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Robust T1 MRI cortical surface pipeline for neonatal brain and systematic evaluation using multi-site MRI datasets

By Mengting Liu, Claude Lepage, Sharon Y. Kim, Seun Jeon, Sun Hyung Kim, Julia Pia Simon, Nina Tanaka, Shiyu Yuan, Tasfiya Islam, Bailin Peng, Knarik Yun, Wesley Surento, Justin Kim, Neda Jahanshad, Martin A Styner, Arthur W. Toga, Anthony James Barkovich, Duan Xu, Alan C Evans, Hosung Kim

Posted 15 Jan 2021
bioRxiv DOI: 10.1101/2021.01.13.426611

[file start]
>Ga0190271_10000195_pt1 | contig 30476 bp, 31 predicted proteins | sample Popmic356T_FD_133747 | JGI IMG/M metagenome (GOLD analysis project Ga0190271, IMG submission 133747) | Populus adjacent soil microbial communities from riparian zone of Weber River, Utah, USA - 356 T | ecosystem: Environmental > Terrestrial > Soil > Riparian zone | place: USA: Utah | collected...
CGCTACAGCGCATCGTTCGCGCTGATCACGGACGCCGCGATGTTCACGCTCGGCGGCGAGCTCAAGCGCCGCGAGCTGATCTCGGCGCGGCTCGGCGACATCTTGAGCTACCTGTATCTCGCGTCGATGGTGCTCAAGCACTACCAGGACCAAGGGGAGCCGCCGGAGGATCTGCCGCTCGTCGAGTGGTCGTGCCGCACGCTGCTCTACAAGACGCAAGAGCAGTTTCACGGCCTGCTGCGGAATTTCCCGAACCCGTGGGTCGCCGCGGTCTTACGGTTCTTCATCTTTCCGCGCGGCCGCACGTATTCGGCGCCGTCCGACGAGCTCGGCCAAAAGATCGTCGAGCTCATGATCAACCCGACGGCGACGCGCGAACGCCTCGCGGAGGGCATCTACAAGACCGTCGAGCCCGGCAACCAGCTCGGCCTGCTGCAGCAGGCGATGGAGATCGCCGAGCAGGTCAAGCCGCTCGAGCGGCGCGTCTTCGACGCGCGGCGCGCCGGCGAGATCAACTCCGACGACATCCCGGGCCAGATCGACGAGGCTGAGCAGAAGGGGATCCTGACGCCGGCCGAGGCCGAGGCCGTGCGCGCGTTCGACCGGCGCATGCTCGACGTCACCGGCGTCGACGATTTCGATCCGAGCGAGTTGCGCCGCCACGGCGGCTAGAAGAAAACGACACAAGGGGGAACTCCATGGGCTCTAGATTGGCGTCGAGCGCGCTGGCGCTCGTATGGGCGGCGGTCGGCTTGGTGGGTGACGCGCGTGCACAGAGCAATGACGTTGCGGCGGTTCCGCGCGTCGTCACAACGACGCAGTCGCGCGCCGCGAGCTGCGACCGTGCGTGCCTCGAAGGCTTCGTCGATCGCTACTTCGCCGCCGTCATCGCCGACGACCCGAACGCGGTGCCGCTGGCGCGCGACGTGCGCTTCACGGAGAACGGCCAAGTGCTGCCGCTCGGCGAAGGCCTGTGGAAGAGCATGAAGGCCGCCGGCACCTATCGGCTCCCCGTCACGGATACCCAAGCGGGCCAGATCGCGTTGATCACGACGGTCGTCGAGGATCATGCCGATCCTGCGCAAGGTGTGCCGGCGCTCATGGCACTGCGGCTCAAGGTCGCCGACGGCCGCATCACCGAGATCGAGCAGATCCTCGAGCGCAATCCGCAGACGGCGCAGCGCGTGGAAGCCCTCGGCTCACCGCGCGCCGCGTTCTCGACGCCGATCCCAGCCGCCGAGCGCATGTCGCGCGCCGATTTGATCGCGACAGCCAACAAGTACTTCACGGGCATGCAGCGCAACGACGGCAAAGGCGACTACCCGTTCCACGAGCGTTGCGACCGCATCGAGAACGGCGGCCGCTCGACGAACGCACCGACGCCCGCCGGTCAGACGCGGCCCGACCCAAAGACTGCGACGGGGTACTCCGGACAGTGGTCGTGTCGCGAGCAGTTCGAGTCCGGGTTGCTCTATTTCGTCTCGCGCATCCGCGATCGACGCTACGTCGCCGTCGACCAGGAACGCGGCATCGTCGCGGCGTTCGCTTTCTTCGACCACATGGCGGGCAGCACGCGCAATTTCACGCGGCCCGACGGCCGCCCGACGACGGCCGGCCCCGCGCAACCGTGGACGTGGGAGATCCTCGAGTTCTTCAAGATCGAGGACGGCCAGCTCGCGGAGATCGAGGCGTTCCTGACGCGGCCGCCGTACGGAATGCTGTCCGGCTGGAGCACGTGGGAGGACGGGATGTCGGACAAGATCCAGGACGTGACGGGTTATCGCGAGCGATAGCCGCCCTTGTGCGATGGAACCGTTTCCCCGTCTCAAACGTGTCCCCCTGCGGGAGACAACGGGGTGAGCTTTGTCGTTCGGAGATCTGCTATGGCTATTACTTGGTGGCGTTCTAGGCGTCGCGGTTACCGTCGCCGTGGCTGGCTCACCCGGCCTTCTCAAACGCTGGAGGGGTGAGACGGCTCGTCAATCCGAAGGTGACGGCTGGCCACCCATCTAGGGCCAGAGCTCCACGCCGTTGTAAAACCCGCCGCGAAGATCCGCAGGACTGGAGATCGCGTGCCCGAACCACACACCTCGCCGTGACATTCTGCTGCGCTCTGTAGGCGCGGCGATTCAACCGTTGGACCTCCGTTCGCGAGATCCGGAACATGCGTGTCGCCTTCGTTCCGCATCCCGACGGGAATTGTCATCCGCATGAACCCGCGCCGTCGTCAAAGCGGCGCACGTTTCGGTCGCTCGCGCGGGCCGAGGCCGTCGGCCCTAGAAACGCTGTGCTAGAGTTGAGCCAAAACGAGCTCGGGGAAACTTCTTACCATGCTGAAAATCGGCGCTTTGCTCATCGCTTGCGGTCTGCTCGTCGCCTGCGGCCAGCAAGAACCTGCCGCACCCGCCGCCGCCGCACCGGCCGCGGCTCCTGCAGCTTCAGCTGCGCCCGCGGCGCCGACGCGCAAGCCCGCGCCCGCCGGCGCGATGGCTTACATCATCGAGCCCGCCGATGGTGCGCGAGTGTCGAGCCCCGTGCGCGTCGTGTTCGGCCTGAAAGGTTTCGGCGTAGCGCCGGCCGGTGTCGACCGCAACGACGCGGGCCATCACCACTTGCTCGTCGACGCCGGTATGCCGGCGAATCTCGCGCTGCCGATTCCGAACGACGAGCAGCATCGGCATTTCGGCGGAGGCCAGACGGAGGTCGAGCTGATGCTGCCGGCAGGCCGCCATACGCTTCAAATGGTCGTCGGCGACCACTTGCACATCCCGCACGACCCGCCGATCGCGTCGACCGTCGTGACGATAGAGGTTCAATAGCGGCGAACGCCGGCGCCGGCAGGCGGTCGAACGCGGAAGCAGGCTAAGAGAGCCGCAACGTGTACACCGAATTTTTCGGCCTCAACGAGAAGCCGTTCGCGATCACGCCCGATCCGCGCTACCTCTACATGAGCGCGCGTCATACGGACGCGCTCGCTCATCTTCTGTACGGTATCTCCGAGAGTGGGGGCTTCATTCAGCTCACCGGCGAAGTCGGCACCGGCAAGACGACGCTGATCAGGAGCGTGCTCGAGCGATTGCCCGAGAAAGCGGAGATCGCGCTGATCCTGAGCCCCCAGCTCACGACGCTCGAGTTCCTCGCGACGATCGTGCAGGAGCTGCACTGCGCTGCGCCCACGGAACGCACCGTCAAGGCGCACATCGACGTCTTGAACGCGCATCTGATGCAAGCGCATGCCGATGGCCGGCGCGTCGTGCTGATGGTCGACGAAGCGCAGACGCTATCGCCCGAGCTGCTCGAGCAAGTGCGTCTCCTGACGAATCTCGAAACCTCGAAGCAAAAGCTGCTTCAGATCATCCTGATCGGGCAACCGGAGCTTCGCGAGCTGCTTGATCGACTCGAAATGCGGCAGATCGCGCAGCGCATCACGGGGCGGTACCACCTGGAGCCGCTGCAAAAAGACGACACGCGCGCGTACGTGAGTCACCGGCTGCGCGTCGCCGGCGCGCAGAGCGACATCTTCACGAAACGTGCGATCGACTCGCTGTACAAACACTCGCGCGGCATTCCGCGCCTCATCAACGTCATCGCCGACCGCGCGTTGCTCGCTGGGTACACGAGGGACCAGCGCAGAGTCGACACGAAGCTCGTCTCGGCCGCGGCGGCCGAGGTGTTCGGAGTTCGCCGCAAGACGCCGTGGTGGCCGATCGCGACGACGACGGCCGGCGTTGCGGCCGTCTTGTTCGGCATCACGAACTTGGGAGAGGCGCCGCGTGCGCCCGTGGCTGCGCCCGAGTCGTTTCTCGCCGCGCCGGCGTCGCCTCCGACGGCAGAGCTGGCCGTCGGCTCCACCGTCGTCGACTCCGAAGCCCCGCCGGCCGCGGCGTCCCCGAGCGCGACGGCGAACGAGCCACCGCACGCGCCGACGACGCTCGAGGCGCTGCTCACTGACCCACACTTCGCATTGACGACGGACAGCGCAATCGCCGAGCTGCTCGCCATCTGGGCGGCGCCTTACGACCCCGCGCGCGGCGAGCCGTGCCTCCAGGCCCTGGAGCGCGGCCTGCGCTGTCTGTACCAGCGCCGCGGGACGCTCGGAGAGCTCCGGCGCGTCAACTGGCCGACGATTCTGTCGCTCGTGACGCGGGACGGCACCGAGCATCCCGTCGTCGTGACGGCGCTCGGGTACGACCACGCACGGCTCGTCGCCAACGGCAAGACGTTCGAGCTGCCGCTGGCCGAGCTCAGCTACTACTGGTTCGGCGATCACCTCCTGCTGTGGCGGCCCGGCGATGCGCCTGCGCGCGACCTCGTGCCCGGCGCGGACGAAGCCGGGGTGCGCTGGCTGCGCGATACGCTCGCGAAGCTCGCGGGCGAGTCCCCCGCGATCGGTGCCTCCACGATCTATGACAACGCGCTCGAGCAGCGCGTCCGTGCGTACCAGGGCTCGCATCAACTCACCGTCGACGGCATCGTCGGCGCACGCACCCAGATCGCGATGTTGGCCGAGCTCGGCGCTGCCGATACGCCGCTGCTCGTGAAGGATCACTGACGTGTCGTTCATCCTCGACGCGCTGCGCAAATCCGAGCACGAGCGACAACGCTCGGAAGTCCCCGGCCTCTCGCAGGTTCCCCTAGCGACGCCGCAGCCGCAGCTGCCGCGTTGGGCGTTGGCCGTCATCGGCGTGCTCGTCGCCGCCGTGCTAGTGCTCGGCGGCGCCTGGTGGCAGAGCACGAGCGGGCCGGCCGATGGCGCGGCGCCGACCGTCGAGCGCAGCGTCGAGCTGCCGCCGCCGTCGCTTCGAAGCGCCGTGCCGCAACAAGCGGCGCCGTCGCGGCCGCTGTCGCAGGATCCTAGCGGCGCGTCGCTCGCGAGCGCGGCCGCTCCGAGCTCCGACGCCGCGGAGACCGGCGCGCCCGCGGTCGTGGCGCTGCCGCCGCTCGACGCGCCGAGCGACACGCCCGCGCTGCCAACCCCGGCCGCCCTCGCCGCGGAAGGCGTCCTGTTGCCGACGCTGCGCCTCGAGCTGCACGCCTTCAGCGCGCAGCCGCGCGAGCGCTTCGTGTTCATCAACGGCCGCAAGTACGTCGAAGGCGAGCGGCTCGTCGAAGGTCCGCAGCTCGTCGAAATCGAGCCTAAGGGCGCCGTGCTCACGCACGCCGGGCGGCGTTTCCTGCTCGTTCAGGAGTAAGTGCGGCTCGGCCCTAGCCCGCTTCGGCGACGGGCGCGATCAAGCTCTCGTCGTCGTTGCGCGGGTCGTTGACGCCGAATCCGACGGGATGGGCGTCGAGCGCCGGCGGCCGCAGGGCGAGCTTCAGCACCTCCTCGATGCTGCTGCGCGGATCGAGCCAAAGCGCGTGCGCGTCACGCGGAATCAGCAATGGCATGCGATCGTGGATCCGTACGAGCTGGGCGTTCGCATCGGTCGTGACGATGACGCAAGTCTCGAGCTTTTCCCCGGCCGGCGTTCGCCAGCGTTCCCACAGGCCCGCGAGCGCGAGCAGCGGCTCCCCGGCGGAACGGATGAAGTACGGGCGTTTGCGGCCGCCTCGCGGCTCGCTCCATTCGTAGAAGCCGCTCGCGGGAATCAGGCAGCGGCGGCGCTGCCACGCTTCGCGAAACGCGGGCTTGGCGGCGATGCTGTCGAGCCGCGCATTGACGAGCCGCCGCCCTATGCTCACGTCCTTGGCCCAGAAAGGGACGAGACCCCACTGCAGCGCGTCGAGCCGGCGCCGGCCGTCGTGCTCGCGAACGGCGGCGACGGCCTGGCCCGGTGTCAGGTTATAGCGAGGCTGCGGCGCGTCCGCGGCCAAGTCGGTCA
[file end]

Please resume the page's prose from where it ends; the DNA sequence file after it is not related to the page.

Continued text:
The human brain grows the most dramatically during the perinatal and early postnatal periods, during which preterm birth or perinatal injury that may alter brain structure and lead to developmental anomalies. Thus, characterizing cortical thickness of developing brains remains an important goal. However, this task is often complicated by inaccurate cortical surface extraction due to small-size brains. Here, we propose a novel complex framework for the reconstruction of neonatal WM and pial surfaces, accounting for large partial volumes due to small-size brains. The proposed approach relies only on T1-weighted images unlike previous T2-weighted image-based approaches while only T1-weighted images are sometimes available under the different clinical/research setting. Deep neural networks are first introduced to the neonatal MRI pipeline to address the mis-segmentation of brain tissues. Furthermore, this pipeline enhances cortical boundary delineation using combined models of the CSF/GM boundary detection with edge gradient information and a new skeletonization of sulcal folding where no CSF voxels are seen due to the limited resolution. We also proposed a systematic evaluation using three independent datasets comprising 736 preterm and 97 term neonates. Qualitative assessment for reconstructed cortical surfaces shows that 86.9% are rated as accurate across the three site datasets. In addition, our landmark-based evaluation shows that the mean displacement of the cortical surfaces from the true boundaries was less than a voxel size (0.532 mm on average). Evaluating the proposed pipeline (namely NEOCIVET 2.0) shows the robustness and reproducibility across different sites and different age-groups. The mean cortical thickness measured positively correlated with postmenstrual age (PMA) at scan (p<0.0001); Cingulate cortical areas grew the most rapidly whereas the inferior temporal cortex grew the least rapidly. The range of the cortical thickness measured was biologically congruent (1.3mm at 28 weeks of PMA to 1.8mm at term equivalent). Cortical thickness measured on T1 MRI using NEOCIVET 2.0 was compared with that on T2 using the established dHCP pipeline. It was difficult to conclude that either T1 or T2 imaging is more ideal to construct cortical surfaces. NEOCIVET 2.0 has been open to the public through CBRAIN (https://mcin-cnim.ca/technology/cbrain/), a web-based platform for processing brain imaging data.

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